Among the plant hormones jasmonic acid and related derivatives are known to mediate stress responses and several developmental processes. Biosynthesis, regulation, and metabolism of jasmonic acid in Arabidopsis thaliana are reviewed, including properties of mutants of jasmonate biosynthesis. The individual signalling properties of several jasmonates are described.
Publikation

Wasternack, C.; Stenzel, I.; Hause, B.; Hause, G.; Kutter, C.; Maucher, H.; Neumerkel, J.; Feussner, I.; Miersch, O. The wound response in tomato - Role of jasmonic acid J. Plant Physiol 163, 297-306 , (2006) DOI: 10.1016/j.jplph.2005.10.014

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Publikation

Isayenkov, S.; Mrosk, C.; Stenzel, I.; Strack, D.; Hause, B. Suppression of allene oxide cyclase in hairy roots of <span>Medicago truncatula</span> reduces jasmonate levels and the degree of mycorrhization with <span>Glomus intraradices</span> Plant Physiol 139, 1401-1410, (2005) DOI: 10.1104/pp.105.069054

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Publikation

Schüler, G.; Mithöfer, A.; Baldwin, I.T.; Berger, S.; Ebel, S.; Santos, J.G.; Herrmann, G.; Hölscher, D.; Kramell, R.; Kutchan, T.M.; Maucher, H.; Schneider, B.; Stenzel, I.; Wasternack, C.; Boland, W. Coronalon: a powerful tool in plant stress physiology FEBS Lett. 563, 17-22, (2004) DOI: 10.1016/S0014-5793(04)00239-X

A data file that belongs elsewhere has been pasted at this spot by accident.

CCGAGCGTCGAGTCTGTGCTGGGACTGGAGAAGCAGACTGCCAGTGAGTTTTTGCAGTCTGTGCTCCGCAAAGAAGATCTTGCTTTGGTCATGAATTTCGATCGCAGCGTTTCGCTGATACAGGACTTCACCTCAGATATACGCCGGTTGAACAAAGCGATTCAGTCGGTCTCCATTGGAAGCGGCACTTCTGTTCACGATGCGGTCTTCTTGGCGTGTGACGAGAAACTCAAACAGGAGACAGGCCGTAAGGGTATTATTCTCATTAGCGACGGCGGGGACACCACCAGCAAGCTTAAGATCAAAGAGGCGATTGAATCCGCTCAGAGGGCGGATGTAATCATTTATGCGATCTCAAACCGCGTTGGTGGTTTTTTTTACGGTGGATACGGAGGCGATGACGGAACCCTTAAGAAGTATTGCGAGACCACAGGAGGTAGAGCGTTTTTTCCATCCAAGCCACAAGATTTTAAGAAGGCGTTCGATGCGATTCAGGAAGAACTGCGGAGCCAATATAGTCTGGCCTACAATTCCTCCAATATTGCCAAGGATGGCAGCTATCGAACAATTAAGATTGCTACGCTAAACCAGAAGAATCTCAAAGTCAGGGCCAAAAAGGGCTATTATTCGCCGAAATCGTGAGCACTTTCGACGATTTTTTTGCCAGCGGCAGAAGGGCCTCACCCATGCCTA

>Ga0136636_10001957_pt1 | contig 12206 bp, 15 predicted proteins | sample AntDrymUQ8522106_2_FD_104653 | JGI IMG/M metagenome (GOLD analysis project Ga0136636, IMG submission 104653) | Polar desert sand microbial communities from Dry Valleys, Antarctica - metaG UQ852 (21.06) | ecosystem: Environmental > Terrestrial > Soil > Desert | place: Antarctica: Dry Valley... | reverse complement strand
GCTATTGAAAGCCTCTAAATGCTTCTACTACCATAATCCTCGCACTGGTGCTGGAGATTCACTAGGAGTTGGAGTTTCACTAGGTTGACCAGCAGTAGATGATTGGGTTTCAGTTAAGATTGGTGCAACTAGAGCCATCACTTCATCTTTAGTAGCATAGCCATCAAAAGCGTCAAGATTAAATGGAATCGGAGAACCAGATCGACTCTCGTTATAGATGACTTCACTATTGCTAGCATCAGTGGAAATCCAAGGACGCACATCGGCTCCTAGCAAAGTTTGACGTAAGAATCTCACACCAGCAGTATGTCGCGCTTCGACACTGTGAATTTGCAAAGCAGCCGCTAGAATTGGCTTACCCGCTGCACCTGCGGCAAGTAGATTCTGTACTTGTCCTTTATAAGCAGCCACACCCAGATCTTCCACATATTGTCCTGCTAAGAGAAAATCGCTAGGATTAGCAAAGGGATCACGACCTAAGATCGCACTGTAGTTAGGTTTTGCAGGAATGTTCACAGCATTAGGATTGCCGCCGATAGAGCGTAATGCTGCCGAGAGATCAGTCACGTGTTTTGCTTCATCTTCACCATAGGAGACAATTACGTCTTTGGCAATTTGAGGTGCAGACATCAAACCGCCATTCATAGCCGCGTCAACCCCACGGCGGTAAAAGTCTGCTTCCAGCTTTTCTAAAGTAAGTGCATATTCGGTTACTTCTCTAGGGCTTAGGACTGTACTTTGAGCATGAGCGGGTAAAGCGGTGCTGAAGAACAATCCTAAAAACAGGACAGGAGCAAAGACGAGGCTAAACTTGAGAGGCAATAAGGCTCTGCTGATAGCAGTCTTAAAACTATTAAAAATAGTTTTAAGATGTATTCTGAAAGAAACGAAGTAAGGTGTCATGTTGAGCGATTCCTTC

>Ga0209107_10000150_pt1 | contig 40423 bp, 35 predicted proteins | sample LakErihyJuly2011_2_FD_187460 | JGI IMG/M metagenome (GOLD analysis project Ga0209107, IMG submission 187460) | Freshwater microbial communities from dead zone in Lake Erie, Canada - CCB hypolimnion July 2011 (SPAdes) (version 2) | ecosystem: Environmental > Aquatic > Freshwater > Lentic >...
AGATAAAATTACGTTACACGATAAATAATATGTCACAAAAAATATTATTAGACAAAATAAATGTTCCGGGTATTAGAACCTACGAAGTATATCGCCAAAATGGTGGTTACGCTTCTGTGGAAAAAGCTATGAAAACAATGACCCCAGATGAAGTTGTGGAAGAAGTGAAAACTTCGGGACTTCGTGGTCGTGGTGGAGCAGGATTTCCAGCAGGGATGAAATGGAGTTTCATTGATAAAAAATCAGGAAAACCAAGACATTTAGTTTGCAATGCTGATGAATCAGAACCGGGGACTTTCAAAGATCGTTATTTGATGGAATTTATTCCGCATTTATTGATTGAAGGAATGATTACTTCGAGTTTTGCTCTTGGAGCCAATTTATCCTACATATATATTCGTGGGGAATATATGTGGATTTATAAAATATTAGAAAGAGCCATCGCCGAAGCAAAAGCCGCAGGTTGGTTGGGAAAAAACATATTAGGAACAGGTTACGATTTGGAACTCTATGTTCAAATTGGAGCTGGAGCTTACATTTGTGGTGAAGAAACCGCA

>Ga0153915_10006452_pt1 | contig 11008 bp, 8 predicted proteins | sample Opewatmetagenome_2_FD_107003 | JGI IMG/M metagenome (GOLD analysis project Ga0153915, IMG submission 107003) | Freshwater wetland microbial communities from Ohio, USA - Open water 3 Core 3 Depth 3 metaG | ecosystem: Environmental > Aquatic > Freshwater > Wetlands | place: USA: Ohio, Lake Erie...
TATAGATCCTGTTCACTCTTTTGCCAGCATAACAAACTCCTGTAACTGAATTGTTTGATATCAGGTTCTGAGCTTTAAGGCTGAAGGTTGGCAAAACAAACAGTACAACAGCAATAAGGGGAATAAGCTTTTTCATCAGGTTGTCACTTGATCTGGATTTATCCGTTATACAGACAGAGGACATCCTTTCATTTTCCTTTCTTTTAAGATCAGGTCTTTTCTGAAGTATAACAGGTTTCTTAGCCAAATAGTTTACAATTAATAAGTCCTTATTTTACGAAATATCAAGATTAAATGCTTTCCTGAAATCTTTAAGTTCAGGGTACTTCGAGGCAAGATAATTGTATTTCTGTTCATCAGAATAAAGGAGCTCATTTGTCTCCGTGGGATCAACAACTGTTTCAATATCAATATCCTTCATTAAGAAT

Coronalon, a synthetic 6-ethyl indanoyl isoleucine conjugate, has been designed as a highly active mimic of octadecanoid phytohormones that are involved in insect and disease resistance. The spectrum of biological activities that is affected by coronalon was investigated in nine different plant systems specifically responding to jasmonates and/or 12-oxo-phytodienoic acid. In all bioassays analyzed, coronalon demonstrated a general strong activity at low micromolar concentrations. The results obtained showed the induction of (i) defense-related secondary metabolite accumulation in both cell cultures and plant tissues, (ii) specific abiotic and biotic stress-related gene expression, and (iii) root growth retardation. The general activity of coronalon in the induction of plant stress responses together with its simple and efficient synthesis suggests that this compound might serve as a valuable tool in the examination of various aspects in plant stress physiology. Moreover, coronalon might become employed in agriculture to elicit plant resistance against various aggressors.